We had a lace weaving workshop at the shop last weekend. The students didn't finish weaving off all of the looms we had set up. I have always wanted to try out weaving leno so I jumped at the chance to make a sample. I made this sample with 16/2 linen and it is really nice and crisp.
Leno refers to the twisting of the warp threads around the weft as you weave (rather than just up and down as in "normal" weaving). Bead leno uses beads (cut up pieces of plastic straw works great) to connect the paired warp threads together rather than string doups like in doup leno. I set the loom up for this sample but it still feels like magic - not sure how it works.
The first section (bottom) was half-basket and full basket plain weave. Next I tried the plain leno: you can see the pink warp twisting around the teal weft. This was a really open weave where my beat was limited by the twisted warp. The shed was very narrow, but I found that I could clear the shed by running my fingers along the beads or, even better, raise the non-participating shaft - this seemed to really clear the beads so that I had a clear (but still small) shed.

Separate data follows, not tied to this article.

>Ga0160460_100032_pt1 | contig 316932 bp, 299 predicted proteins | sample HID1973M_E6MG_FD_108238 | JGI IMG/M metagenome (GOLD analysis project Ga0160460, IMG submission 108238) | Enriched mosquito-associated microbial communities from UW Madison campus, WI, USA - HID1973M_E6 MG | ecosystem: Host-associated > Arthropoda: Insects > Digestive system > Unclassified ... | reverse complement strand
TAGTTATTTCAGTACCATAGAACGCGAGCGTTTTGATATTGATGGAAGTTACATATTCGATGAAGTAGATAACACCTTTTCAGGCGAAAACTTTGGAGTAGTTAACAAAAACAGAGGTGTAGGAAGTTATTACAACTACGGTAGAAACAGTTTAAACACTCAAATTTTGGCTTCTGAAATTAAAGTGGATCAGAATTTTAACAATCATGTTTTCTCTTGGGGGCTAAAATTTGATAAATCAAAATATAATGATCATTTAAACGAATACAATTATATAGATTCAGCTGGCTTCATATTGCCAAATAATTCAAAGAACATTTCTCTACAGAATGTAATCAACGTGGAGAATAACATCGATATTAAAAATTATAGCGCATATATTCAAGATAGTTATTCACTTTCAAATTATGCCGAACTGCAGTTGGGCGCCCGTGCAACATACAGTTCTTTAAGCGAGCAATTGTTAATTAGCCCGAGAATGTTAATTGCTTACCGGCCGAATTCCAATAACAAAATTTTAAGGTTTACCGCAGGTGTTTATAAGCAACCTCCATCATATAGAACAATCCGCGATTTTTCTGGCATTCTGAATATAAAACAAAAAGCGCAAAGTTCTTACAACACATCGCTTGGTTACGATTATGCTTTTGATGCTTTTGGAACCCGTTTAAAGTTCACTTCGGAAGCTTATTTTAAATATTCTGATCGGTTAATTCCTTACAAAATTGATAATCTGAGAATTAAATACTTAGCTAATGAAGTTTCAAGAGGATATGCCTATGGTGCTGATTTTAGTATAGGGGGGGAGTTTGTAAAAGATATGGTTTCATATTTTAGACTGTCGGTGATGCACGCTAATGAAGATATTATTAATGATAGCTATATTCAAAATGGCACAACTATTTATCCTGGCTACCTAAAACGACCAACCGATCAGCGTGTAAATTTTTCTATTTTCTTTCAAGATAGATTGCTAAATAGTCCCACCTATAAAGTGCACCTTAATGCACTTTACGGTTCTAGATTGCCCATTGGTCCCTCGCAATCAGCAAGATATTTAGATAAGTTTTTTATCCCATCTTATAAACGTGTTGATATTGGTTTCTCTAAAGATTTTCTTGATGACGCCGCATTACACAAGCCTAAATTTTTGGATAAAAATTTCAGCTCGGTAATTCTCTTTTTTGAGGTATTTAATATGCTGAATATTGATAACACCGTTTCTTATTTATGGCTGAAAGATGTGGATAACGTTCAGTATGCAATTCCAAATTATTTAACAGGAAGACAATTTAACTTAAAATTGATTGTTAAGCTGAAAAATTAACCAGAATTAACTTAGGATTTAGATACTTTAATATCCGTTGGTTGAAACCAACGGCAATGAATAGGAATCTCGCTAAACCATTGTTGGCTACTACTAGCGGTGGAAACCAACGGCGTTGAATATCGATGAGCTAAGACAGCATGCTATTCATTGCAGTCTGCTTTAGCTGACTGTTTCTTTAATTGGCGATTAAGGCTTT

After another bout of basketweave and regular leno I tried mixing it up with who knows what it is... I'll call it half-leno - it's only half a twist per weft pick which allows the weft to be closer, and the feel is softer. I really liked how it felt but it wasn't as striking as the regular leno. I think the technique would have looked more interesting with a stripped warp so that you can see the twisting better.
The rest of the sample I played around with mixing leno twist with woven picks in the middle rather than a single (or doubled) weft thread.
All in all, I really liked this technique and I'm looking forward to using it in a real project. I have plans for a leno tencel scarf from ... a 90s Handwoven with the dog on the cover ... don't remember the real issue number! I also want to use it to make a blanket with my large handspun as the weft.
A study of Lace Weaves in Scandinavia